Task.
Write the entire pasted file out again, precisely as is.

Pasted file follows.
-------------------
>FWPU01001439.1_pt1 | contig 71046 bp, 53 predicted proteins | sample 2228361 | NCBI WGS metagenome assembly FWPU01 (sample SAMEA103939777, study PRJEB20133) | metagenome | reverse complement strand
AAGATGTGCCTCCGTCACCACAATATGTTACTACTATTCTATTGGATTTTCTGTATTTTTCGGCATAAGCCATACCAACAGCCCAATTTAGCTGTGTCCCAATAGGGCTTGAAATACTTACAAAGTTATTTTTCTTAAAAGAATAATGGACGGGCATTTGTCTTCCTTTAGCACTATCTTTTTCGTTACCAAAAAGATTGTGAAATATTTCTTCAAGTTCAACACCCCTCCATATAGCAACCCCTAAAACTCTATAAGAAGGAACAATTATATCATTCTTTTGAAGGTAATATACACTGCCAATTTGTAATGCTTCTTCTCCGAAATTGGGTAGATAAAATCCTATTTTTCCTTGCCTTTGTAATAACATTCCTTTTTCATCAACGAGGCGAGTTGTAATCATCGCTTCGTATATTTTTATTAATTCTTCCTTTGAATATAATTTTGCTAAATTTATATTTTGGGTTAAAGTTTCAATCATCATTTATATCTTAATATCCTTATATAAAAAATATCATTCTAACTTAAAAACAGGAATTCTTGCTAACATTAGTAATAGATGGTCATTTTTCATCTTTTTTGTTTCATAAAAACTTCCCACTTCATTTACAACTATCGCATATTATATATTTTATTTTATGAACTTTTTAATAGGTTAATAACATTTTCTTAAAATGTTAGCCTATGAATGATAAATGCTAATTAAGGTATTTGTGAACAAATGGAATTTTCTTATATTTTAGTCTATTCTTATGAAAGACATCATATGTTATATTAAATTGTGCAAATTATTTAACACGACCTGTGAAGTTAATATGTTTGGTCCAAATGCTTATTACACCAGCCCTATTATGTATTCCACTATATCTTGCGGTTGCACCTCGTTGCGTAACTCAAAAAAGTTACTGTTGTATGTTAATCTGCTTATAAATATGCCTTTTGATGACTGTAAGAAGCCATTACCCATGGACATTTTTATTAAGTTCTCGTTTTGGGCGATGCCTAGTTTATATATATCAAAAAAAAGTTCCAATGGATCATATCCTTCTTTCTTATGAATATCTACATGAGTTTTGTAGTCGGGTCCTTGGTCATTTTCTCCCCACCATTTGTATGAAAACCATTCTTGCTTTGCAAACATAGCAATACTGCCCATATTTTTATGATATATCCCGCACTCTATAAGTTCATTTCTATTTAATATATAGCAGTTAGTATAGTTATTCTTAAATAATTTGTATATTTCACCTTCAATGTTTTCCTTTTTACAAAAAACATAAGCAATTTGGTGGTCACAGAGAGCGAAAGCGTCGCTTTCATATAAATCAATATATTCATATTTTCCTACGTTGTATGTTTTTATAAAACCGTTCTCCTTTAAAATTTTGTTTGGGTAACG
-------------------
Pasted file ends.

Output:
>FWPU01001439.1_pt1 | contig 71046 bp, 53 predicted proteins | sample 2228361 | NCBI WGS metagenome assembly FWPU01 (sample SAMEA103939777, study PRJEB20133) | metagenome | reverse complement strand
AAGATGTGCCTCCGTCACCACAATATGTTACTACTATTCTATTGGATTTTCTGTATTTTTCGGCATAAGCCATACCAACAGCCCAATTTAGCTGTGTCCCAATAGGGCTTGAAATACTTACAAAGTTATTTTTCTTAAAAGAATAATGGACGGGCATTTGTCTTCCTTTAGCACTATCTTTTTCGTTACCAAAAAGATTGTGAAATATTTCTTCAAGTTCAACACCCCTCCATATAGCAACCCCTAAAACTCTATAAGAAGGAACAATTATATCATTCTTTTGAAGGTAATATACACTGCCAATTTGTAATGCTTCTTCTCCGAAATTGGGTAGATAAAATCCTATTTTTCCTTGCCTTTGTAATAACATTCCTTTTTCATCAACGAGGCGAGTTGTAATCATCGCTTCGTATATTTTTATTAATTCTTCCTTTGAATATAATTTTGCTAAATTTATATTTTGGGTTAAAGTTTCAATCATCATTTATATCTTAATATCCTTATATAAAAAATATCATTCTAACTTAAAAACAGGAATTCTTGCTAACATTAGTAATAGATGGTCATTTTTCATCTTTTTTGTTTCATAAAAACTTCCCACTTCATTTACAACTATCGCATATTATATATTTTATTTTATGAACTTTTTAATAGGTTAATAACATTTTCTTAAAATGTTAGCCTATGAATGATAAATGCTAATTAAGGTATTTGTGAACAAATGGAATTTTCTTATATTTTAGTCTATTCTTATGAAAGACATCATATGTTATATTAAATTGTGCAAATTATTTAACACGACCTGTGAAGTTAATATGTTTGGTCCAAATGCTTATTACACCAGCCCTATTATGTATTCCACTATATCTTGCGGTTGCACCTCGTTGCGTAACTCAAAAAAGTTACTGTTGTATGTTAATCTGCTTATAAATATGCCTTTTGATGACTGTAAGAAGCCATTACCCATGGACATTTTTATTAAGTTCTCGTTTTGGGCGATGCCTAGTTTATATATATCAAAAAAAAGTTCCAATGGATCATATCCTTCTTTCTTATGAATATCTACATGAGTTTTGTAGTCGGGTCCTTGGTCATTTTCTCCCCACCATTTGTATGAAAACCATTCTTGCTTTGCAAACATAGCAATACTGCCCATATTTTTATGATATATCCCGCACTCTATAAGTTCATTTCTATTTAATATATAGCAGTTAGTATAGTTATTCTTAAATAATTTGTATATTTCACCTTCAATGTTTTCCTTTTTACAAAAAACATAAGCAATTTGGTGGTCACAGAGAGCGAAAGCGTCGCTTTCATATAAATCAATATATTCATATTTTCCTACGTTGTATGTTTTTATAAAACCGTTCTCCTTTAAAATTTTGTTTGGGTAACG